A study conducted by the Center for an Urban Future found that the city's infrastructure isn't faring so well in its old age, with necessary lifelines like hospitals, subways, water mains and street pavement in desperate need of an upgrade.
The report, appropriately titled "Caution Ahead" [pdf] broke down the city's infrastructure by age and quality of strength, finding that many important amenities date all the way back to the start of the 20th century. "In some cases, the infrastructure in New York is so old we don’t even know where it is under the street,” city planner and historian Alexander Garvin told the organization. “There can be a water main break in lower Manhattan and our engineers won’t be able to find it." On the plus side, Manhattan now has a new water tunnel.
Some of the oldest infrastructure includes the city's main sewer lines, which are over 80 years old, and a 90-year-old subway system, which actually seems to be managing pretty well, all things considered. Homeless shelters are on average 70 years old, and water mains clock in at an average of 69 years old, which is noteworthy considering the city experienced 403 water main breaks last year. "We’re probably going to see more water mains that burst because of fatigue cracks,” Sam Schwartz, a transportation engineer and former New York City traffic commissioner, said.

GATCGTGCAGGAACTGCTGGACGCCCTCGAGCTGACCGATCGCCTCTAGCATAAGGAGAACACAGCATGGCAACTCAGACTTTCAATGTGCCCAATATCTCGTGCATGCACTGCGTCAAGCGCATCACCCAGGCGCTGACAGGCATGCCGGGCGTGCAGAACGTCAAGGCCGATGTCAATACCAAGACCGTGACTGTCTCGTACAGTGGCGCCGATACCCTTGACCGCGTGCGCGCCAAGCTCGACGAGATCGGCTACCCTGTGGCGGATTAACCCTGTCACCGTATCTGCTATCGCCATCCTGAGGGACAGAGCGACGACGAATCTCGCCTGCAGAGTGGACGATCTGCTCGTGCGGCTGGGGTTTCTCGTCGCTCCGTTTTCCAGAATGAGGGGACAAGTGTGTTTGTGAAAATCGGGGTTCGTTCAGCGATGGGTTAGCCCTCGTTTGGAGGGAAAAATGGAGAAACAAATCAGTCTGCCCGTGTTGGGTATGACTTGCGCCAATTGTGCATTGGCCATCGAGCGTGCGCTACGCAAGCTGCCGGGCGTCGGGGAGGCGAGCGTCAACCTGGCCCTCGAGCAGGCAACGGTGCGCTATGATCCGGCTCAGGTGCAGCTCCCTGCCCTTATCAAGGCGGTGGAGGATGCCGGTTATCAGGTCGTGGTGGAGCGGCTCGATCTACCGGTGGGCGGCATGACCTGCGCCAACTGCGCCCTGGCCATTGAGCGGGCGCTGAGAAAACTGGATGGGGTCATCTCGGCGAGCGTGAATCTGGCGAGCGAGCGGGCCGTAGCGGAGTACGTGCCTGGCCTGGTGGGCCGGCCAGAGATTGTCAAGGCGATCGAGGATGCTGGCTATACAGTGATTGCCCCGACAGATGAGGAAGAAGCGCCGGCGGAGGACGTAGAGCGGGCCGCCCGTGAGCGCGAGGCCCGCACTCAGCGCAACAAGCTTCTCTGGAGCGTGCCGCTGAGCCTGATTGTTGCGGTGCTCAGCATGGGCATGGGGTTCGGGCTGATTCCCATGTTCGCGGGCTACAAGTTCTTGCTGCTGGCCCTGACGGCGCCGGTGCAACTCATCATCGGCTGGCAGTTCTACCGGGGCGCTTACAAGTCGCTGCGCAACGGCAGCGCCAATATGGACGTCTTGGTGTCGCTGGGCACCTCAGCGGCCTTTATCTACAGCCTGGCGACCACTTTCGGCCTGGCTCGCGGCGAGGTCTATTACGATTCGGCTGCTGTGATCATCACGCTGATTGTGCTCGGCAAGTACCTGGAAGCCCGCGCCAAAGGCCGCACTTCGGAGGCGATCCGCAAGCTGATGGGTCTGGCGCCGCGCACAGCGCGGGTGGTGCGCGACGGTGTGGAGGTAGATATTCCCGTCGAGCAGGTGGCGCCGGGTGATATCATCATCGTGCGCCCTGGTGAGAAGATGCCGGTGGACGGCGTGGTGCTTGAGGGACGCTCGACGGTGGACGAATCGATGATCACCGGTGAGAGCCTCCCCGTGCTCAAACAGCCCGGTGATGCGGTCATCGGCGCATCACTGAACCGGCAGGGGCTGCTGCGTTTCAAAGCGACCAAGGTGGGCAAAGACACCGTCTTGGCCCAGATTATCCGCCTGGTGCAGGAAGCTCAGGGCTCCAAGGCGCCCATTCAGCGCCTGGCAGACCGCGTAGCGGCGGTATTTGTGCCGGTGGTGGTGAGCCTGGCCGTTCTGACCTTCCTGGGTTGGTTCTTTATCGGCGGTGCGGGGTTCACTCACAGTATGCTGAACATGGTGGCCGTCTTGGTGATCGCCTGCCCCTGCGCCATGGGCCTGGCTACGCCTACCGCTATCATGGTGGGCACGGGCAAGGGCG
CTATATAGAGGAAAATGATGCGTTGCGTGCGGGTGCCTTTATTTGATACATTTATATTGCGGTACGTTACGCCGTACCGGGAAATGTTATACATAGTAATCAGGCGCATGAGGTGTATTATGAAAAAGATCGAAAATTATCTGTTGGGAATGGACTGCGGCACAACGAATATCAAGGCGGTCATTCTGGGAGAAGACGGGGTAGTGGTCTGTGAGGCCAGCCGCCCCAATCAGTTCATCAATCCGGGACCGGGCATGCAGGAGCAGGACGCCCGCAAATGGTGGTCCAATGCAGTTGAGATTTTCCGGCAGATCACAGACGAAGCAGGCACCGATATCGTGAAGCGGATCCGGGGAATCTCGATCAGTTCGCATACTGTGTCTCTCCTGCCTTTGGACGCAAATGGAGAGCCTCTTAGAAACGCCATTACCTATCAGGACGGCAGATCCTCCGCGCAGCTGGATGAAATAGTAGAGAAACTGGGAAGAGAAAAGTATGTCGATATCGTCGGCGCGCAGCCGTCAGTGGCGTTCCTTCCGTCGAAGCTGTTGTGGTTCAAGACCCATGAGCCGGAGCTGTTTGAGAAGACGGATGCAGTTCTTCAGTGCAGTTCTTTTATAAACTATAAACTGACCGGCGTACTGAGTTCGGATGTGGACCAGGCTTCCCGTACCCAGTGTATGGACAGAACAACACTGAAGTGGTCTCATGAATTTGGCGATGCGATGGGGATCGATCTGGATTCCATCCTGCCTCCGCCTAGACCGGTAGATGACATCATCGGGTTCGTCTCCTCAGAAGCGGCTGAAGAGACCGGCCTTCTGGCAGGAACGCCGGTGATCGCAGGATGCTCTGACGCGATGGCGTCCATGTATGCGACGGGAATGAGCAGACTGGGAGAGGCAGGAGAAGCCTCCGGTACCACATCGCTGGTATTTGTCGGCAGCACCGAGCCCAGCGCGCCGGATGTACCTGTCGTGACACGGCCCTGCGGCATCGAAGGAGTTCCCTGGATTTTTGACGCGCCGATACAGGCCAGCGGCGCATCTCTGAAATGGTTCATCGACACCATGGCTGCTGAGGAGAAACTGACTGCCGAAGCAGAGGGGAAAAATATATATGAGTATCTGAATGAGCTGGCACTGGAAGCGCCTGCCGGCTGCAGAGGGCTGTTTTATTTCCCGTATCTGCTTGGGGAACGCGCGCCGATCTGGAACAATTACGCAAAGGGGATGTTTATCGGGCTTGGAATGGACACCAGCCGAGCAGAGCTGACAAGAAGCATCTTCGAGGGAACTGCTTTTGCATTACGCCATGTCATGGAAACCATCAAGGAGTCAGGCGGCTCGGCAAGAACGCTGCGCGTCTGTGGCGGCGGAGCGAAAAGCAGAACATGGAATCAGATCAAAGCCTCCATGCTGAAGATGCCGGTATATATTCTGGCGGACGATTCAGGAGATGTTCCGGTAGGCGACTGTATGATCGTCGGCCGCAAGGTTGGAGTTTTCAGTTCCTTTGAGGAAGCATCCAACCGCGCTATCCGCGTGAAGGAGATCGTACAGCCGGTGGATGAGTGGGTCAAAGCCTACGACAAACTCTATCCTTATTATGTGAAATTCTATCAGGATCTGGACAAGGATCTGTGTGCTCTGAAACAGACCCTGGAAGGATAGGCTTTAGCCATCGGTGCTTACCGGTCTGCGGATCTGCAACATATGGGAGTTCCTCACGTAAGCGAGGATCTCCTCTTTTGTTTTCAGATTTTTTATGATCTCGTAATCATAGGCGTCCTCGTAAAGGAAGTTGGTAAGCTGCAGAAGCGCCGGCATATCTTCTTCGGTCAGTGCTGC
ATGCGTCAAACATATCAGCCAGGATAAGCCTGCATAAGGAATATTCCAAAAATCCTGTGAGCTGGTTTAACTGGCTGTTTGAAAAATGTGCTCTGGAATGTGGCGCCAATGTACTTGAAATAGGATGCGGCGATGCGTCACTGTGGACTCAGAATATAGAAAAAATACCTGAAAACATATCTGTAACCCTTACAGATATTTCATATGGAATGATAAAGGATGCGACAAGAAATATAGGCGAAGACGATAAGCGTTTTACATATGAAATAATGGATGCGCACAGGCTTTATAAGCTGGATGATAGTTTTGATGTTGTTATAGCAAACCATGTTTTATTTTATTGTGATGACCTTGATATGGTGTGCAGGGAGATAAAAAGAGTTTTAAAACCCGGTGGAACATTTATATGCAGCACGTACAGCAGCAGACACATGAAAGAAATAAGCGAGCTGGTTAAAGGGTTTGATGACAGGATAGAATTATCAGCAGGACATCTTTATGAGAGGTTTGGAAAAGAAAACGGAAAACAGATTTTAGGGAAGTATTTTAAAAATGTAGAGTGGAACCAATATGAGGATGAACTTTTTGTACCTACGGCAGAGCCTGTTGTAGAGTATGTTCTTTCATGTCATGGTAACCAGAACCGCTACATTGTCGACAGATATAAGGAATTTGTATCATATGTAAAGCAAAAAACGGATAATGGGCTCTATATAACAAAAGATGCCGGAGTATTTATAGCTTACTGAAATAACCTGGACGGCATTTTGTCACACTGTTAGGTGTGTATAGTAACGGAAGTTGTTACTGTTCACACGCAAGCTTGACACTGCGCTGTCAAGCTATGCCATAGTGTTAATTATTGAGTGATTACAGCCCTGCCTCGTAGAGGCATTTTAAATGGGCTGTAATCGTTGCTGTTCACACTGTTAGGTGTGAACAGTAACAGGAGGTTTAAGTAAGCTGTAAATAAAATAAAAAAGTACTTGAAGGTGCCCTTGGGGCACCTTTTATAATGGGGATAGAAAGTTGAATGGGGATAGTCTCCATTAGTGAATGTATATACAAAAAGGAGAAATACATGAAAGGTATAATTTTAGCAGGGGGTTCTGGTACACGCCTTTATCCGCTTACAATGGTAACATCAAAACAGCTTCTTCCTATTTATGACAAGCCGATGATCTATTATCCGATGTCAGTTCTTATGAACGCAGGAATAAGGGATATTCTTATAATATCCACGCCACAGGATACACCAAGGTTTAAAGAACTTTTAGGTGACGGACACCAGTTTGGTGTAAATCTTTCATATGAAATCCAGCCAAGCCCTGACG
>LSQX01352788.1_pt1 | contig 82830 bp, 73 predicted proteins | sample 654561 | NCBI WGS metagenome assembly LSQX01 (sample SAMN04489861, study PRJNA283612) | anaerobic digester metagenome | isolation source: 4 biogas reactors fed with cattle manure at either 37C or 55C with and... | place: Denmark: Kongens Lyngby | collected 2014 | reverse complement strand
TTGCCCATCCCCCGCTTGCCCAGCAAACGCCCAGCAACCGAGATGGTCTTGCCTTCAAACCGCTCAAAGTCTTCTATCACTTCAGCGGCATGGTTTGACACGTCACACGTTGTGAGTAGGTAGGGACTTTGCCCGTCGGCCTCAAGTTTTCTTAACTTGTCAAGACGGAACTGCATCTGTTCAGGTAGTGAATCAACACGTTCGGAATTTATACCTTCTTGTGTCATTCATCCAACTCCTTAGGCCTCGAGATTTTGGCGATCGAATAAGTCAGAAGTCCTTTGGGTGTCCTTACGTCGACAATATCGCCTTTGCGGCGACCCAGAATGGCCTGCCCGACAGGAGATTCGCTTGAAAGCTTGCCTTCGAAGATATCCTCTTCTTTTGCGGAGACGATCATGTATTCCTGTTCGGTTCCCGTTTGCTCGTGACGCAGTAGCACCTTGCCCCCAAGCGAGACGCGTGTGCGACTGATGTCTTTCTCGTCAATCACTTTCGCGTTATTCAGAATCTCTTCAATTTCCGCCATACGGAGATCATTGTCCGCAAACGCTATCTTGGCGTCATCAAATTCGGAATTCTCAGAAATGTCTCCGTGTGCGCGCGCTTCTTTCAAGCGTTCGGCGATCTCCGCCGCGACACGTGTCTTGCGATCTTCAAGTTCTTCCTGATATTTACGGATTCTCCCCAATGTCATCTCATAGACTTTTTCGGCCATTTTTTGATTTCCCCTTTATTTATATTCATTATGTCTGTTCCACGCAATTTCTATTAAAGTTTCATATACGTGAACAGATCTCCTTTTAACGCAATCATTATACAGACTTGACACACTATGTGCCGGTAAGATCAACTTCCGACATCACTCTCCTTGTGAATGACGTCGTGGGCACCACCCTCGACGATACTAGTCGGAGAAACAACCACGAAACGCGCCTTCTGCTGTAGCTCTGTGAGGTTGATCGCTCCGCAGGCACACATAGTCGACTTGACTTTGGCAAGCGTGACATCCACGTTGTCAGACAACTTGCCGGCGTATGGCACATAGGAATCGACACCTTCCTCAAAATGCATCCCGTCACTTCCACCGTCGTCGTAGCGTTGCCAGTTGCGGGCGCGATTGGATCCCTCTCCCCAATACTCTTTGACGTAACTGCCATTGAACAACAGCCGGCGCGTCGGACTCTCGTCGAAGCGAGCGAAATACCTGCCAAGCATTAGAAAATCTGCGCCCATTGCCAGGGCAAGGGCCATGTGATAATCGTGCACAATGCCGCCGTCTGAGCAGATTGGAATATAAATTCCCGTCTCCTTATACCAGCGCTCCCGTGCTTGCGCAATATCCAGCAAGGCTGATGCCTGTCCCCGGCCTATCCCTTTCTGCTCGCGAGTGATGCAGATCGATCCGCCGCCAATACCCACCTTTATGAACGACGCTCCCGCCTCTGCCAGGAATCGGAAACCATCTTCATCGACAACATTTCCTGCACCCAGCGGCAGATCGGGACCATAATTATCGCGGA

And it's the city's streets that are in the worst shape: 42.7 percent of Manhattan roads were rated “poor” or “fair,” following Staten Island (40.1 percent), the Bronx (34 percent) and Queens (29.7 percent). Perhaps surprisingly, Brooklyn's streets are in the best shape, with only 27.2 percent rated substandard. Experts say the city will have to do more than fill up potholes (no matter how expertly) to get things up to code. The report suggests more funds be directed towards repairing infrastructure, noting that the city has funded less than 20 percent of the line item "state of good repair" needs.
The report also noted that the city's gas mains, while relatively new at an average of 56 years old, are in poor shape. 60 percent of Con Edison's mains are reportedly made of leak-prone unprotected steel, steel or cast iron; today Mayor de Blasio confirmed that the deadly explosion that destroyed two East Harlem buildings this morning was the result of a gas leak.